The Blaster subgroup is characterized by its synergy between multiple clans, strong plays at every stage of a match and consistency. It is extremely rare to not bring both Blaster Blade and Blaster Dark into the soul in a game; this means that the deck can guarantee a continuous critical and 12000 base in every match. That critical means that even though the vanguard has somewhat lower base power than contemporary units, it will draw much more attention and shield from the opponent than normal, and that it suddenly only takes three hits to win the round instead of six. This kind of consistent accelerated play is Majesty Lord Blaster's greatest asset, as while The End has the greater potential damage, Lord Blaster's will come out more consistently and is not as reliant on trigger checks.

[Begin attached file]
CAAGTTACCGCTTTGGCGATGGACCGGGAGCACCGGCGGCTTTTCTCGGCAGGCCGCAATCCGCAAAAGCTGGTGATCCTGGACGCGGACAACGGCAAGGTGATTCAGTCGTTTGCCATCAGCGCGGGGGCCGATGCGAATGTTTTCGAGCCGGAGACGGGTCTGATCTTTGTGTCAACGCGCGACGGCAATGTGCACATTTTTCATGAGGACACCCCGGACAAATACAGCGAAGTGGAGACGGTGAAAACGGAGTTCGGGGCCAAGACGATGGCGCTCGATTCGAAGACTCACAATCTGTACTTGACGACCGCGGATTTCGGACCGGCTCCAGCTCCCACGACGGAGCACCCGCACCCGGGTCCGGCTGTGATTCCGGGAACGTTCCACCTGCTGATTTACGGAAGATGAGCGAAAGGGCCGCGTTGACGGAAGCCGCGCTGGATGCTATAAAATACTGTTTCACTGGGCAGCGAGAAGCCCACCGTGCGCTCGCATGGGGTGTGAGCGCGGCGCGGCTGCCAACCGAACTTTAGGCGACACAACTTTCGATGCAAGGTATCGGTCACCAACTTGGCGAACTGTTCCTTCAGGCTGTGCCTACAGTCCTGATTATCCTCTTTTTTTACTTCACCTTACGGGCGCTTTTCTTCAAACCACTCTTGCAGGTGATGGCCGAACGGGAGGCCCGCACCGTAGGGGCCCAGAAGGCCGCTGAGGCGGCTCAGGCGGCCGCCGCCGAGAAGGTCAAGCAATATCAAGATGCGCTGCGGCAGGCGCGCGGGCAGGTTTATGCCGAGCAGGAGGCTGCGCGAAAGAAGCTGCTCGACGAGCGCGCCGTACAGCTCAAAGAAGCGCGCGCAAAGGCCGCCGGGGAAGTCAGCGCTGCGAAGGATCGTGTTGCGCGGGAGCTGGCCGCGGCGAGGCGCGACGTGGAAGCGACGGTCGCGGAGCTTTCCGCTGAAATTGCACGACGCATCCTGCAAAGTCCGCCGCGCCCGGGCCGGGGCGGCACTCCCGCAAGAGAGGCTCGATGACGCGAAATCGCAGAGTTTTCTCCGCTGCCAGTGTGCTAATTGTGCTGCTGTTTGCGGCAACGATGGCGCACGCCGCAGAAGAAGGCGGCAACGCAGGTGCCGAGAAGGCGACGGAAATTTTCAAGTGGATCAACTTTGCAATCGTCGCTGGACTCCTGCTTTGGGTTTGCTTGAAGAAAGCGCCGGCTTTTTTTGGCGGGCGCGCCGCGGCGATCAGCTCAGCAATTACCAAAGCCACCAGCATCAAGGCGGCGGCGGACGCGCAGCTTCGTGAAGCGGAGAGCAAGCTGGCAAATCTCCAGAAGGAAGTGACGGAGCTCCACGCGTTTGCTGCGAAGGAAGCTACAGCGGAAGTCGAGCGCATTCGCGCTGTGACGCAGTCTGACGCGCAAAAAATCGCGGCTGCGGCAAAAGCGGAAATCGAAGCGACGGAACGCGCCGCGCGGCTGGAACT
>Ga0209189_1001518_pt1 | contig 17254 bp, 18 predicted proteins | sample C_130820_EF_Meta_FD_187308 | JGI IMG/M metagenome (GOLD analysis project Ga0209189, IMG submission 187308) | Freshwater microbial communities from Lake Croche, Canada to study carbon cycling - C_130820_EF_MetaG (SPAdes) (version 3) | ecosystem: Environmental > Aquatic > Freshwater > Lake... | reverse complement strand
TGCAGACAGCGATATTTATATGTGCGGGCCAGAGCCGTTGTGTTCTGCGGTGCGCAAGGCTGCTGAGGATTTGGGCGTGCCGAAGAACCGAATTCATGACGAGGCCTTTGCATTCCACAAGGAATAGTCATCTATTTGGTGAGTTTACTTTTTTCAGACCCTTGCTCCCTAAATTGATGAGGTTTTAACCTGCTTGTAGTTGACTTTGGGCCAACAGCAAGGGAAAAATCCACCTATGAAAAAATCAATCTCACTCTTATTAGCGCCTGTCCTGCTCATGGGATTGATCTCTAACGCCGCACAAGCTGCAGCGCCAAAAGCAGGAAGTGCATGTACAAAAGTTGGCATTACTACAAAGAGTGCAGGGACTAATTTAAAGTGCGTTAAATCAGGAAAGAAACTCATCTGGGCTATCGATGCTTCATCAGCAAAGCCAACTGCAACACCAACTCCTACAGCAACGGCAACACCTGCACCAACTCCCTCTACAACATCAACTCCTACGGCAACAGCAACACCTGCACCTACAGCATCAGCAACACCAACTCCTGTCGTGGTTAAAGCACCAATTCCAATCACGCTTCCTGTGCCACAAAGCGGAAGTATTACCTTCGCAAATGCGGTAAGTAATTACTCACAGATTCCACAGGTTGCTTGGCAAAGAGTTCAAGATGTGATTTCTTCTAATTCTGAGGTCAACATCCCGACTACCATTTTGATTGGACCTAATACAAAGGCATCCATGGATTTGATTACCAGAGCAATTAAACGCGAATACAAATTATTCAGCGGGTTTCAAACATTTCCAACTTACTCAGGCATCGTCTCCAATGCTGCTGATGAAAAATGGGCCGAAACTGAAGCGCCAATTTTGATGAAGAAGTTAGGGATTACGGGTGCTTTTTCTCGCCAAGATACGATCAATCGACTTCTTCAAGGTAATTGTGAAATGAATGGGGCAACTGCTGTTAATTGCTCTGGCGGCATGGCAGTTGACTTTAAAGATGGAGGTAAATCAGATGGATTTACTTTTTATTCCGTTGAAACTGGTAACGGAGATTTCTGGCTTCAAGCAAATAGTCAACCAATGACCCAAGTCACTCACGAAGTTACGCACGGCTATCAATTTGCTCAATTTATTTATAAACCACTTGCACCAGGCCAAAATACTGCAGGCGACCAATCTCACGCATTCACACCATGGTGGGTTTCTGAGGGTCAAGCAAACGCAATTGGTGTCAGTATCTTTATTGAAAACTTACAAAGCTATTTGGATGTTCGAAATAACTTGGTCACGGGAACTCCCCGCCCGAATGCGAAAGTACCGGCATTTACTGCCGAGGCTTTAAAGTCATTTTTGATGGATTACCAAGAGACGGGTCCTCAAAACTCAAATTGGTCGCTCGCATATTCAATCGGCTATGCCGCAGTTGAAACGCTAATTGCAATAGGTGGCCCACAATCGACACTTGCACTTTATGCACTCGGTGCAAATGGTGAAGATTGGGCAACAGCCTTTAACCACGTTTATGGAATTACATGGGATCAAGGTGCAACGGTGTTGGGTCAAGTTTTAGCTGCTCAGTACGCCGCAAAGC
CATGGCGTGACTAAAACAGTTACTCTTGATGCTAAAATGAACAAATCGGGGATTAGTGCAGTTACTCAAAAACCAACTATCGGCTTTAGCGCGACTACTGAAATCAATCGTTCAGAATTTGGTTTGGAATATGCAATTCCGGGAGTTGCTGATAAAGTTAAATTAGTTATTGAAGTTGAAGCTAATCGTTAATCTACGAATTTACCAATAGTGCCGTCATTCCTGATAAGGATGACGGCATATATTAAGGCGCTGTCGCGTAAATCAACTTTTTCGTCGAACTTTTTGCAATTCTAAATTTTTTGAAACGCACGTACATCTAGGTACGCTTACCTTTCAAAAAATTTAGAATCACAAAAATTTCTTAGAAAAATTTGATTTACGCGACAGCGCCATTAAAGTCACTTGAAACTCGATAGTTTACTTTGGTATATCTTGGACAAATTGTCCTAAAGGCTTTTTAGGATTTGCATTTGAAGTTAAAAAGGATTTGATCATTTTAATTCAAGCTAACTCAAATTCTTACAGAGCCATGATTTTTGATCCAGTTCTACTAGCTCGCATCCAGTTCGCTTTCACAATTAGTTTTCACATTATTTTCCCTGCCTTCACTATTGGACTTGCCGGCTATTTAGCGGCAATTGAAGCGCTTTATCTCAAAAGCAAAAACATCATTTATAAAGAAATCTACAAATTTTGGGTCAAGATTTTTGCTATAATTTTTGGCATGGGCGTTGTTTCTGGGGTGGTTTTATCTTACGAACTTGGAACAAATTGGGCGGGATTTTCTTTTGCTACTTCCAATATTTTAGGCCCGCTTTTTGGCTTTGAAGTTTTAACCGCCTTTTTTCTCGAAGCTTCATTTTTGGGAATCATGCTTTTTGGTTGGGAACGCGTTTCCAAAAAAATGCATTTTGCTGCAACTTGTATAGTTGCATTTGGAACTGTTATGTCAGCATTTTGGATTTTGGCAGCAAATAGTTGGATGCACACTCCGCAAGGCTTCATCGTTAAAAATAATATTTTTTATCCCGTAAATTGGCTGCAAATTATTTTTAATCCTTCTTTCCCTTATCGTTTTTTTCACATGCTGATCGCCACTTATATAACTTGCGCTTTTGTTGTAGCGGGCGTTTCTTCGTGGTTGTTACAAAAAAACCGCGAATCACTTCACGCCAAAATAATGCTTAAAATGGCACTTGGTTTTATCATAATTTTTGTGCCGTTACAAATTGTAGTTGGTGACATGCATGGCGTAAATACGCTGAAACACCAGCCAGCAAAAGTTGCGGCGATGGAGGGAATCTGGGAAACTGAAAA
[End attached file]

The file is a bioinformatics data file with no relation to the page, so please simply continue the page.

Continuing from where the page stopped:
Fifty-two pros use this deck.